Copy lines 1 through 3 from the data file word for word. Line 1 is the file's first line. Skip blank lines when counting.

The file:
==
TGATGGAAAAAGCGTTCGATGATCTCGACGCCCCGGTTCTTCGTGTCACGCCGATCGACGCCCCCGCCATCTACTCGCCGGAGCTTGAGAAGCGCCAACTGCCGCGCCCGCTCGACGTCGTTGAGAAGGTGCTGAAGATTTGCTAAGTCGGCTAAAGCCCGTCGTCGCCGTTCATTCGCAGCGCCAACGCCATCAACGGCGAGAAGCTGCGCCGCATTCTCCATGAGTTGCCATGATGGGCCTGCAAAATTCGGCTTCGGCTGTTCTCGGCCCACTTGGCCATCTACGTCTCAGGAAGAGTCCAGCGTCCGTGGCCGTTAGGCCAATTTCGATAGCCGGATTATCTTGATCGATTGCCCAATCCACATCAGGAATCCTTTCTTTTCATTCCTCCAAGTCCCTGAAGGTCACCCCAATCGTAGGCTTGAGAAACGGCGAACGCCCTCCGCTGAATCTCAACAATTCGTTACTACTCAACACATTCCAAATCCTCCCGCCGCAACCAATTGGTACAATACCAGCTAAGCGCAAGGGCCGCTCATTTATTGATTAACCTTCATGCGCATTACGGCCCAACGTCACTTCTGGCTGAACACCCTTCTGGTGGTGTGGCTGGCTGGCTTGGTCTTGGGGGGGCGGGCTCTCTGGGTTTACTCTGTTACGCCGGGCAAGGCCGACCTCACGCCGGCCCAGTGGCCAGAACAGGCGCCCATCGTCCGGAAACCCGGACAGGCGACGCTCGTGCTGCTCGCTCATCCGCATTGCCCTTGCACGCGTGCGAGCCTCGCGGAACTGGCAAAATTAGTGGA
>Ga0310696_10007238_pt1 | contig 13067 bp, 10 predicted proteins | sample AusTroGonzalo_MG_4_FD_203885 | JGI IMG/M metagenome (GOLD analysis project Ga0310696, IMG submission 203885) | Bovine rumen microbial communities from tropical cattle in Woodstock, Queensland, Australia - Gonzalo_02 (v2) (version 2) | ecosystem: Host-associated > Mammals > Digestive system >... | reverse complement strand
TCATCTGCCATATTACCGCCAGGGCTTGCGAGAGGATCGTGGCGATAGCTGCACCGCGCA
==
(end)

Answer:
TGATGGAAAAAGCGTTCGATGATCTCGACGCCCCGGTTCTTCGTGTCACGCCGATCGACGCCCCCGCCATCTACTCGCCGGAGCTTGAGAAGCGCCAACTGCCGCGCCCGCTCGACGTCGTTGAGAAGGTGCTGAAGATTTGCTAAGTCGGCTAAAGCCCGTCGTCGCCGTTCATTCGCAGCGCCAACGCCATCAACGGCGAGAAGCTGCGCCGCATTCTCCATGAGTTGCCATGATGGGCCTGCAAAATTCGGCTTCGGCTGTTCTCGGCCCACTTGGCCATCTACGTCTCAGGAAGAGTCCAGCGTCCGTGGCCGTTAGGCCAATTTCGATAGCCGGATTATCTTGATCGATTGCCCAATCCACATCAGGAATCCTTTCTTTTCATTCCTCCAAGTCCCTGAAGGTCACCCCAATCGTAGGCTTGAGAAACGGCGAACGCCCTCCGCTGAATCTCAACAATTCGTTACTACTCAACACATTCCAAATCCTCCCGCCGCAACCAATTGGTACAATACCAGCTAAGCGCAAGGGCCGCTCATTTATTGATTAACCTTCATGCGCATTACGGCCCAACGTCACTTCTGGCTGAACACCCTTCTGGTGGTGTGGCTGGCTGGCTTGGTCTTGGGGGGGCGGGCTCTCTGGGTTTACTCTGTTACGCCGGGCAAGGCCGACCTCACGCCGGCCCAGTGGCCAGAACAGGCGCCCATCGTCCGGAAACCCGGACAGGCGACGCTCGTGCTGCTCGCTCATCCGCATTGCCCTTGCACGCGTGCGAGCCTCGCGGAACTGGCAAAATTAGTGGA
>Ga0310696_10007238_pt1 | contig 13067 bp, 10 predicted proteins | sample AusTroGonzalo_MG_4_FD_203885 | JGI IMG/M metagenome (GOLD analysis project Ga0310696, IMG submission 203885) | Bovine rumen microbial communities from tropical cattle in Woodstock, Queensland, Australia - Gonzalo_02 (v2) (version 2) | ecosystem: Host-associated > Mammals > Digestive system >... | reverse complement strand
TCATCTGCCATATTACCGCCAGGGCTTGCGAGAGGATCGTGGCGATAGCTGCACCGCGCA